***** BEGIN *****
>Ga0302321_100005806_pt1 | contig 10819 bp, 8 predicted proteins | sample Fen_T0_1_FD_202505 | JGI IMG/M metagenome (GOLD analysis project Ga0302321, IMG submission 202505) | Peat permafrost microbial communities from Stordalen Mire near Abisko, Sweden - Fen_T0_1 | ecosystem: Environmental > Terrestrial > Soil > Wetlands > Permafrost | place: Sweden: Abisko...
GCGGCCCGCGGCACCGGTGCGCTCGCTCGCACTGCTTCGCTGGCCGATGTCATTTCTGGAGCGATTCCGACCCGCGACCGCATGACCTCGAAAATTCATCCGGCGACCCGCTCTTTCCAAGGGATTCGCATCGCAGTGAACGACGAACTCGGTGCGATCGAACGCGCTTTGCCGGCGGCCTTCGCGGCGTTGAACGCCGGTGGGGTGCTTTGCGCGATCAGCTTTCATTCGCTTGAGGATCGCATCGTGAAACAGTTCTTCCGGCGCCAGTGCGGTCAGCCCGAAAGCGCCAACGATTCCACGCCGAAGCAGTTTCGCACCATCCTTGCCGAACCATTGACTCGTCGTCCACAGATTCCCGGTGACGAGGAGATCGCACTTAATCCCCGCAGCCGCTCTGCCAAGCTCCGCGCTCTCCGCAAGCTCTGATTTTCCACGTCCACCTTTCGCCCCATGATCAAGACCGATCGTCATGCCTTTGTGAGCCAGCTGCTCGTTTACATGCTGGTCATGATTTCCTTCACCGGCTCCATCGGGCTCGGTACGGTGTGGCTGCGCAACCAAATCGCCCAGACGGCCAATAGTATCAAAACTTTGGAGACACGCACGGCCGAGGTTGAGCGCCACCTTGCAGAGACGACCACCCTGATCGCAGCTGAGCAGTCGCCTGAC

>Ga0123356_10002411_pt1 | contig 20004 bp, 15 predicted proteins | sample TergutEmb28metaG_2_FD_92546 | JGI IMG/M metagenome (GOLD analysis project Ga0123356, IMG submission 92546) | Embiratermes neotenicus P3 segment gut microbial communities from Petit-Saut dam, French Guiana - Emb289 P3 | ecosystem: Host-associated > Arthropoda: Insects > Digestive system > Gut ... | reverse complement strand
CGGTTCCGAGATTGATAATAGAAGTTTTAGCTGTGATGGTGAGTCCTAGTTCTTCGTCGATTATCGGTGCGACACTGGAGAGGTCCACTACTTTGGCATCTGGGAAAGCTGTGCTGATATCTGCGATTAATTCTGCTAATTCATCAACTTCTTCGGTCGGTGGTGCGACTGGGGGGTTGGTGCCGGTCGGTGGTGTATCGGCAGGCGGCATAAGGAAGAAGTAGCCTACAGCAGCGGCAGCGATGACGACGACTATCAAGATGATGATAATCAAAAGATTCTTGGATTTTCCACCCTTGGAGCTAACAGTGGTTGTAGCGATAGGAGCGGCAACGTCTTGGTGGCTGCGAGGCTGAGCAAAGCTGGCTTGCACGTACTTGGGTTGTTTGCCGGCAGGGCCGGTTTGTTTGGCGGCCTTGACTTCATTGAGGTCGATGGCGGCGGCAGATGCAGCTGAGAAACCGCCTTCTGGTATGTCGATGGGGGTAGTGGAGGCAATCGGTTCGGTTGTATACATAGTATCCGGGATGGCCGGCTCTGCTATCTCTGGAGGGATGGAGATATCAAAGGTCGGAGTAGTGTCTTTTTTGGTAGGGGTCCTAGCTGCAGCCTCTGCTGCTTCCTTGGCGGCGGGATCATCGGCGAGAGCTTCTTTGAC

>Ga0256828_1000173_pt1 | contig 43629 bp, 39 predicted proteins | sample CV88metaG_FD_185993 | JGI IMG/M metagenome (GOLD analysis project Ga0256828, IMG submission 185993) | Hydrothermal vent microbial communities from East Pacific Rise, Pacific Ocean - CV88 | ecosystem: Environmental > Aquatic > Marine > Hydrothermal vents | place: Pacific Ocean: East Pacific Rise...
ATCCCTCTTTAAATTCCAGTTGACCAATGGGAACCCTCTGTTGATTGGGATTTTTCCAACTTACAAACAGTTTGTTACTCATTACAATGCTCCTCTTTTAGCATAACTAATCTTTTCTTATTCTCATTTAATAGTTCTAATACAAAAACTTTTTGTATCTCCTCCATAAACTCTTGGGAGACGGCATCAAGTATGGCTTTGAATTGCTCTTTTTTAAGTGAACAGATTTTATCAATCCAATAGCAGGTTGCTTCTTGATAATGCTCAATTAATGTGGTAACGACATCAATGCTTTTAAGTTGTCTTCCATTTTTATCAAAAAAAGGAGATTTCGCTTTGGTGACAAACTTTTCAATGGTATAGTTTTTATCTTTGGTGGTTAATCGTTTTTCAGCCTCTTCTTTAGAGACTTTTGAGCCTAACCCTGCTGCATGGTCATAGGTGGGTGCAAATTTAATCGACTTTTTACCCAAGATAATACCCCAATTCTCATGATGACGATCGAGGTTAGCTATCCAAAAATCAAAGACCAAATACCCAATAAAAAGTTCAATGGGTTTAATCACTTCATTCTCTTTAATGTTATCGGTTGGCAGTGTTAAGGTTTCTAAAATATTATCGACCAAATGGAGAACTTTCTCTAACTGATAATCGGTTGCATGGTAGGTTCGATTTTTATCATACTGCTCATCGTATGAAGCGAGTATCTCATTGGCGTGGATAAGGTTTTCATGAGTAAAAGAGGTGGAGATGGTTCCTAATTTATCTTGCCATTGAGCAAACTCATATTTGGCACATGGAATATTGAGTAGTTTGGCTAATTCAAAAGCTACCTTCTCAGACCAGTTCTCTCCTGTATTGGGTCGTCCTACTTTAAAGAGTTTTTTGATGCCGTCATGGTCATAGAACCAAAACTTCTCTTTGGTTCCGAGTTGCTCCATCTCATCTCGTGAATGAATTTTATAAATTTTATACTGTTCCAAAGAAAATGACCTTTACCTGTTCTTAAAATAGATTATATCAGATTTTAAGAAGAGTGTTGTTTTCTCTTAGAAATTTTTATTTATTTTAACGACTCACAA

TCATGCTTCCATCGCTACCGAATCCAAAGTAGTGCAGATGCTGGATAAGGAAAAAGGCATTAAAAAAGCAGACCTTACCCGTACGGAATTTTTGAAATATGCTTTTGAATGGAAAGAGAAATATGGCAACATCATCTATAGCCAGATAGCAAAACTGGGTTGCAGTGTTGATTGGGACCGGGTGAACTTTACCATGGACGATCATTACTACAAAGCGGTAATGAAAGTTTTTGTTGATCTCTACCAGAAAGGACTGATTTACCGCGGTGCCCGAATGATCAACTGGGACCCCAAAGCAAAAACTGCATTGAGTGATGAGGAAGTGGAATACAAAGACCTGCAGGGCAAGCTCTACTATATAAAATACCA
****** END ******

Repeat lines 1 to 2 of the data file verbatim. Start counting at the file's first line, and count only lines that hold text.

>Ga0302321_100005806_pt1 | contig 10819 bp, 8 predicted proteins | sample Fen_T0_1_FD_202505 | JGI IMG/M metagenome (GOLD analysis project Ga0302321, IMG submission 202505) | Peat permafrost microbial communities from Stordalen Mire near Abisko, Sweden - Fen_T0_1 | ecosystem: Environmental > Terrestrial > Soil > Wetlands > Permafrost | place: Sweden: Abisko...
GCGGCCCGCGGCACCGGTGCGCTCGCTCGCACTGCTTCGCTGGCCGATGTCATTTCTGGAGCGATTCCGACCCGCGACCGCATGACCTCGAAAATTCATCCGGCGACCCGCTCTTTCCAAGGGATTCGCATCGCAGTGAACGACGAACTCGGTGCGATCGAACGCGCTTTGCCGGCGGCCTTCGCGGCGTTGAACGCCGGTGGGGTGCTTTGCGCGATCAGCTTTCATTCGCTTGAGGATCGCATCGTGAAACAGTTCTTCCGGCGCCAGTGCGGTCAGCCCGAAAGCGCCAACGATTCCACGCCGAAGCAGTTTCGCACCATCCTTGCCGAACCATTGACTCGTCGTCCACAGATTCCCGGTGACGAGGAGATCGCACTTAATCCCCGCAGCCGCTCTGCCAAGCTCCGCGCTCTCCGCAAGCTCTGATTTTCCACGTCCACCTTTCGCCCCATGATCAAGACCGATCGTCATGCCTTTGTGAGCCAGCTGCTCGTTTACATGCTGGTCATGATTTCCTTCACCGGCTCCATCGGGCTCGGTACGGTGTGGCTGCGCAACCAAATCGCCCAGACGGCCAATAGTATCAAAACTTTGGAGACACGCACGGCCGAGGTTGAGCGCCACCTTGCAGAGACGACCACCCTGATCGCAGCTGAGCAGTCGCCTGAC